Romantic Mystery Novel

Snow Angels

by Barbara W. Klaser

A van skids off a snowy mountain road. . . .

Tess returns home to bury her dead. There an old flame rekindles, promising the warmth of a winter romance, while Tess begins to suspect her family was murdered.

Barbara W. Klaser, romantic mystery and romance author

Home | Snow Angels | Chapters

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Prologue
Chapter 1
Chapter 2
Chapter 3
Chapter 4
Chapter 5
Chapter 6
Chapter 7
Chapter 8
Chapter 9
Chapter 10
Chapter 11
Chapter 12
Chapter 13
Chapter 14
Chapter 15
Chapter 16
Chapter 17
Chapter 18
Chapter 19
Chapter 20
Chapter 21
Chapter 22
Chapter 23
Chapter 24

All chapters

Chapter 18

Tess drove to Stoneway, entered through the lobby, and asked the desk clerk for Angie.

"Tess. I didn't expect--" Angie stopped in her office doorway. Her smile turned to a frown as she peered at Tess's black eye. "What happened to you?"

"Did you know Trent Cambridge raped a teenage girl right here in your parking lot?"

Angie glanced around the lobby. Only the desk clerk was there now, but Angie beckoned Tess into her office and closed the door. Once they were seated she said, "I know the girl says she was raped in my parking lot and she claims it was Trent. Why?"

"Does Trent spend a lot of time here, Angie? I saw him here myself a couple of nights ago." Trent had said in the note he left on Tess's door that he'd waited for her in the parking lot, the same place he'd raped Karen's friend. Tess shuddered.

Angie narrowed her eyes. "You never mentioned that to me. Are you sure you're all right? What's going on, Tess? You look like you've been in a wreck."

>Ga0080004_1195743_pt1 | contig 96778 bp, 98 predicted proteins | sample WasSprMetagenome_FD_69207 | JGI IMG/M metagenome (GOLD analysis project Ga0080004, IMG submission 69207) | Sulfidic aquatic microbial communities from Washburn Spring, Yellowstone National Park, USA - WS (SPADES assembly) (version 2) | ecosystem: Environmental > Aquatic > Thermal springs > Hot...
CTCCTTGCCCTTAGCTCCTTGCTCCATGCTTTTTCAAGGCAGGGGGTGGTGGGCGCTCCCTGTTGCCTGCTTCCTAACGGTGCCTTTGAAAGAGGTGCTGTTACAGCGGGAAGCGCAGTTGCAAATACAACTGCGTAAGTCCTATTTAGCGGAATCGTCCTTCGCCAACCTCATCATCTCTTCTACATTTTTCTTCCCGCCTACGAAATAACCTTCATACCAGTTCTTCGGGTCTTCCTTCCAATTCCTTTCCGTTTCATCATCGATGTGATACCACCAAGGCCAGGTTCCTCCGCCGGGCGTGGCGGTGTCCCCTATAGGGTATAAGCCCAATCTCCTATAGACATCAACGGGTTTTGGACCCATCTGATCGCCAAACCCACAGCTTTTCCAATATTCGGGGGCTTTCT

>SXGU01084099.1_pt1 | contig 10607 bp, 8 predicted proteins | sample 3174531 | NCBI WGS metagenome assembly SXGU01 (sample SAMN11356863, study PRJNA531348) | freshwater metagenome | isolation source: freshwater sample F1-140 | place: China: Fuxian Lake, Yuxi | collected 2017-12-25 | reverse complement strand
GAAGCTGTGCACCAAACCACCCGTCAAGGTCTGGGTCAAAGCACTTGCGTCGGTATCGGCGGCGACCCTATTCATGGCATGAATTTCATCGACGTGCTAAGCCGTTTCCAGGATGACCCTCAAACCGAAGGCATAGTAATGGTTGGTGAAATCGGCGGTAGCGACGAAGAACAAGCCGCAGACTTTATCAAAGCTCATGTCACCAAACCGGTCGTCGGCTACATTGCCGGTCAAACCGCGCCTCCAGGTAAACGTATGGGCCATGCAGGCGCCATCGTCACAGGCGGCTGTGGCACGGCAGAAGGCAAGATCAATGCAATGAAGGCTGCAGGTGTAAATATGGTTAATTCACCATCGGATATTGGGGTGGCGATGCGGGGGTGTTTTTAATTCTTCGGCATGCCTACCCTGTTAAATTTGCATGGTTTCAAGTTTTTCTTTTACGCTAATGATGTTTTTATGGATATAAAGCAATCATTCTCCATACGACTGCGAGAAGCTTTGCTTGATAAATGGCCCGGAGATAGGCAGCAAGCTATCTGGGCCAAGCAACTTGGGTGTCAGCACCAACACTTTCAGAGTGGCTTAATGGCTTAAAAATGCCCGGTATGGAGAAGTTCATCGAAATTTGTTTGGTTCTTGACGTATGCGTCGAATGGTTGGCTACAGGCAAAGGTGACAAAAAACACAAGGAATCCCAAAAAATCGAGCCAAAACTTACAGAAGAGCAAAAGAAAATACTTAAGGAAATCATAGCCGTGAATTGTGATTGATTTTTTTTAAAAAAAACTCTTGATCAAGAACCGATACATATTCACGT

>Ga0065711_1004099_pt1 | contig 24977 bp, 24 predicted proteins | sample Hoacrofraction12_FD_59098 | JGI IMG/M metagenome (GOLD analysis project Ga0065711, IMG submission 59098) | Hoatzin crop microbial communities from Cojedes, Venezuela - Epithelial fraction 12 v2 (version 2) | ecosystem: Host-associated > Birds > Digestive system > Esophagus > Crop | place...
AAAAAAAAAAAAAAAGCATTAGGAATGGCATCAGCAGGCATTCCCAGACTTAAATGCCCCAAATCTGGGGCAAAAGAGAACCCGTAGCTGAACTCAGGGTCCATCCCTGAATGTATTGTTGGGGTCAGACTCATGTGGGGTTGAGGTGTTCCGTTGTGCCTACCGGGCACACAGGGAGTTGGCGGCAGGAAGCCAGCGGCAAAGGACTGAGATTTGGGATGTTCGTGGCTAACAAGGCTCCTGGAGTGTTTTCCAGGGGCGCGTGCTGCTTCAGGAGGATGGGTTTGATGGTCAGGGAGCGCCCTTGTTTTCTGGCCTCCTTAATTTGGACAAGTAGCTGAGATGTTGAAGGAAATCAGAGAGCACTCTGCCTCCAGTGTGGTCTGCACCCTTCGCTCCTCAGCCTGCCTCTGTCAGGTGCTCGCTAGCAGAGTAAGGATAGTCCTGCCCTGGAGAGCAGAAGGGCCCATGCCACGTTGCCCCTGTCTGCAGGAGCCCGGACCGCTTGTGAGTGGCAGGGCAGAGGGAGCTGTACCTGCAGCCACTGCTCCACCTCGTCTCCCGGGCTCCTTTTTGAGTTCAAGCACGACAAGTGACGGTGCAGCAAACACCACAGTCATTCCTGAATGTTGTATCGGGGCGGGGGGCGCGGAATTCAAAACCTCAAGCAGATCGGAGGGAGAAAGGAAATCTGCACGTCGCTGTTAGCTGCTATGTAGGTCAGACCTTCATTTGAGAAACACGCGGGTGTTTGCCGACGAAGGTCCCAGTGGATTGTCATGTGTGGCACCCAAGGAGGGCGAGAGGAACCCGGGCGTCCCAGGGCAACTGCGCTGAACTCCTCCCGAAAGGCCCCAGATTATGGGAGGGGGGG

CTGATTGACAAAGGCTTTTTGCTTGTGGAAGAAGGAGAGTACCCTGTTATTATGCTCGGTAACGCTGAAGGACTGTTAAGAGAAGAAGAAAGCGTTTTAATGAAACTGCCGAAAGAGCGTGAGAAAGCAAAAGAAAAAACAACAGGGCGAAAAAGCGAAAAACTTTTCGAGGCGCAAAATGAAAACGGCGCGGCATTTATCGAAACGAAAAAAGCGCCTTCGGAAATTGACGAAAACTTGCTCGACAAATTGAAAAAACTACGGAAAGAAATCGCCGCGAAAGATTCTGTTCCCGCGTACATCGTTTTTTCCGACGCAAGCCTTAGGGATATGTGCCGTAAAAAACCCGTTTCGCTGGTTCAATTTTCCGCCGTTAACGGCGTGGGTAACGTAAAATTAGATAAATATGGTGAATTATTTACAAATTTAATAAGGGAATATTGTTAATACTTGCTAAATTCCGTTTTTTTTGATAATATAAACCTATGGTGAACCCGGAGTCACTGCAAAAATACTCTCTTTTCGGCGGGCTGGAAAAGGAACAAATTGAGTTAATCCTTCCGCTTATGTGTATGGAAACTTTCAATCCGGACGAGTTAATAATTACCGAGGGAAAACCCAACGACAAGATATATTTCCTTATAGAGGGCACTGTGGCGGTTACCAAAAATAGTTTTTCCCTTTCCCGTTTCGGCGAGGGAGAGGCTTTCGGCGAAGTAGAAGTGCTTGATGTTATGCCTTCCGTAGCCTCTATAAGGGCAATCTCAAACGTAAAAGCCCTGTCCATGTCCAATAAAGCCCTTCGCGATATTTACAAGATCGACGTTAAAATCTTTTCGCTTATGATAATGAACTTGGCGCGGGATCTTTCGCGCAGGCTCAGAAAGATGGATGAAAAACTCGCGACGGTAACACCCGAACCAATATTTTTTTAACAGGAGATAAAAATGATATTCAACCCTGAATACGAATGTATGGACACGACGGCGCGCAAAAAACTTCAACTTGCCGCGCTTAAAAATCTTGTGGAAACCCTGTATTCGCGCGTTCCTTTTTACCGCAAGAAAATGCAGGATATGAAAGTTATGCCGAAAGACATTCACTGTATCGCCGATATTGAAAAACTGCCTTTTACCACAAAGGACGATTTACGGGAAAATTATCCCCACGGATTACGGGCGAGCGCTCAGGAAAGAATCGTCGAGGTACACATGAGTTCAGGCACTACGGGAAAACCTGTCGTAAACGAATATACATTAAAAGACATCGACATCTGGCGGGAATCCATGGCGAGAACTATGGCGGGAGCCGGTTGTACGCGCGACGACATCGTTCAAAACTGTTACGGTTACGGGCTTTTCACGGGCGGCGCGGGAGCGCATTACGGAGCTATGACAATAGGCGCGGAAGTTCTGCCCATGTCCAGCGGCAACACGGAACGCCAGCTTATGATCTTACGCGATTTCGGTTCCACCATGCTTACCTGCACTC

Tess shook her head. "I'm angry. I'm scared. I'm upset. I want to know why he was here, Angie. Does he spend a lot of time here?"

Angie shrugged. "A lot of people come here for the food, the entertainment."

Tess wanted to shake her, but she realized she wasn't being reasonable. "Someone came into my house yesterday, tied me up, and tore the house apart. I think it was Trent. He had someone else with him. He scared the hell out of me. I'm trying to figure out what's going on. I heard today that the girl he raped most recently was assaulted right here in your parking lot."

There was a knock on the office door, and Angie's brother Kevin poked his head in. "Karen Jensen's dad just called--Oh, hi Tess. Sorry, I didn't-- What happened to your eye?

"It's a long story." Tess stood up.

"You okay? I've been looking forward to that turkey tonight, but if you're not up to it we could move the party here."

"I'm fine. I'd better go put that turkey in the oven." She'd better put makeup on her eye before her dinner party, or she'd frighten all her guests. "I'm sorry, Angie. I was so upset, when I heard that happened here, I--"

"Dinner's still on, then?" Angie said with an encouraging grin. She got up and gave Tess a brief hug. "What a trouper. I'm glad you're okay. We'll see you tonight."

###

Tess drove back to the house and went up to her studio without a word. Paige followed her and watched as Tess stood looking at the furniture and shawl concealing the cabinets.

"Oh, Paige, I'm so frustrated. There's an answer here somewhere, I know there is. I can't let it rest. I can't rest until I find it."